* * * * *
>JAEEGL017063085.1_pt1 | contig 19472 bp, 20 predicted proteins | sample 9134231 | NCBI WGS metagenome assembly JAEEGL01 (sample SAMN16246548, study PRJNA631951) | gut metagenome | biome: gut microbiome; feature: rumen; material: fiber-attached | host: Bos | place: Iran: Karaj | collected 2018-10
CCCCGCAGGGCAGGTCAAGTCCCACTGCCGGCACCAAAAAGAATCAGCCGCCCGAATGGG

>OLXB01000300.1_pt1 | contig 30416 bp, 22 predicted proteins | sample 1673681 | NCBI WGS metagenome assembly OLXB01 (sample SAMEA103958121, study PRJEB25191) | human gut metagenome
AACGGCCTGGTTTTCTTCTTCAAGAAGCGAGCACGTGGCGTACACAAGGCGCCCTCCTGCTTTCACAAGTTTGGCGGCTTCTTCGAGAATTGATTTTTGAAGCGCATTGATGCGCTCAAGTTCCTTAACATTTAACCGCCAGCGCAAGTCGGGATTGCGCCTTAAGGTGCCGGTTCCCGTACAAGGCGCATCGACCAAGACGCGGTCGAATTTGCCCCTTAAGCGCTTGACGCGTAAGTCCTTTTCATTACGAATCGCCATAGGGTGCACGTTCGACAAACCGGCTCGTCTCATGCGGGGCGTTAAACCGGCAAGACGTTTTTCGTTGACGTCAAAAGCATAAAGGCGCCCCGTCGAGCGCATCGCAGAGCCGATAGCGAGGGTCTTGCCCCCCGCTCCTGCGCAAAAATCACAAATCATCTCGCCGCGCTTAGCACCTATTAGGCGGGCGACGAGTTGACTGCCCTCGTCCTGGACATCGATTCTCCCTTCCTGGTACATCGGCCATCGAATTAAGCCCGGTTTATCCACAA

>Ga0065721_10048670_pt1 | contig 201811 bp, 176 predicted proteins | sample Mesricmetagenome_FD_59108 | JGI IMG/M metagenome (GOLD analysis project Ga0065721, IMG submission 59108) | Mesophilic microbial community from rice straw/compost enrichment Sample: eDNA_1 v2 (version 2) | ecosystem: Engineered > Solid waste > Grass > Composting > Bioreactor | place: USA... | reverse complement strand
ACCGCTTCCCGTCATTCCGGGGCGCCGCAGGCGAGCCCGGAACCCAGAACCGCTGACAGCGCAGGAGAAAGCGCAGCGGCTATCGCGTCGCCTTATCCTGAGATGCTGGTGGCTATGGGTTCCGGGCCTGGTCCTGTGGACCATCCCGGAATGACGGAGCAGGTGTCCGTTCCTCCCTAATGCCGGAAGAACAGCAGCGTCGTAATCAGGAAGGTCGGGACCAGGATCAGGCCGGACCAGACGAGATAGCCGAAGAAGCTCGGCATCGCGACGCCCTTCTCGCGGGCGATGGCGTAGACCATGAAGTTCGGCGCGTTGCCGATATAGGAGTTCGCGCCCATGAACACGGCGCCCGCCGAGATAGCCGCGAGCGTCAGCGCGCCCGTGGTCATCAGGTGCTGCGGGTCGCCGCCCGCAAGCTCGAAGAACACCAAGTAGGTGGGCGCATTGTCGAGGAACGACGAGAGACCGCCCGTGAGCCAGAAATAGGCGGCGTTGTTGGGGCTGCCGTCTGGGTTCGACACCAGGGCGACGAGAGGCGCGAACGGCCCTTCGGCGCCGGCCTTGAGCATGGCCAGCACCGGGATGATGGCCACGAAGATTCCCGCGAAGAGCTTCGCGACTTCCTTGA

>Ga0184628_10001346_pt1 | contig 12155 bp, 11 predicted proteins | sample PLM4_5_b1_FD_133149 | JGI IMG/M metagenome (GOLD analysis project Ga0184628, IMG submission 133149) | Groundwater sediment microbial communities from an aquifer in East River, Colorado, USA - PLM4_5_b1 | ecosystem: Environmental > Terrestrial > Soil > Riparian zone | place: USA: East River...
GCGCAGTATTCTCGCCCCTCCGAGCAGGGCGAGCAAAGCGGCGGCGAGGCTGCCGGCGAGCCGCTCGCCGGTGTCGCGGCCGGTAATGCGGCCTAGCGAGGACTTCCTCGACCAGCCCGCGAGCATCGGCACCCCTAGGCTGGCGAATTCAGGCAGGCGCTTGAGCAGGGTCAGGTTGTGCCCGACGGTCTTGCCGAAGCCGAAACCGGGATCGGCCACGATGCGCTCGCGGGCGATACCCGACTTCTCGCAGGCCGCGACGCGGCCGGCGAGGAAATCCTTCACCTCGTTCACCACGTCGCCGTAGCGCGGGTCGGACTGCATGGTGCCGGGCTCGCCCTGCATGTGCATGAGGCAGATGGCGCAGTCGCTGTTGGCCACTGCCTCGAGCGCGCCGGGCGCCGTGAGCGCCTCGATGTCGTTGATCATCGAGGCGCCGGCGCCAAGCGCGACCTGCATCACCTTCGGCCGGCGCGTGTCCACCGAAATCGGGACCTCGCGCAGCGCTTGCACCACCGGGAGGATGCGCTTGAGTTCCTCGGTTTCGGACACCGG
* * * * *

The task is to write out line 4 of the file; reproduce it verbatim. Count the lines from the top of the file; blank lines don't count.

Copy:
AACGGCCTGGTTTTCTTCTTCAAGAAGCGAGCACGTGGCGTACACAAGGCGCCCTCCTGCTTTCACAAGTTTGGCGGCTTCTTCGAGAATTGATTTTTGAAGCGCATTGATGCGCTCAAGTTCCTTAACATTTAACCGCCAGCGCAAGTCGGGATTGCGCCTTAAGGTGCCGGTTCCCGTACAAGGCGCATCGACCAAGACGCGGTCGAATTTGCCCCTTAAGCGCTTGACGCGTAAGTCCTTTTCATTACGAATCGCCATAGGGTGCACGTTCGACAAACCGGCTCGTCTCATGCGGGGCGTTAAACCGGCAAGACGTTTTTCGTTGACGTCAAAAGCATAAAGGCGCCCCGTCGAGCGCATCGCAGAGCCGATAGCGAGGGTCTTGCCCCCCGCTCCTGCGCAAAAATCACAAATCATCTCGCCGCGCTTAGCACCTATTAGGCGGGCGACGAGTTGACTGCCCTCGTCCTGGACATCGATTCTCCCTTCCTGGTACATCGGCCATCGAATTAAGCCCGGTTTATCCACAA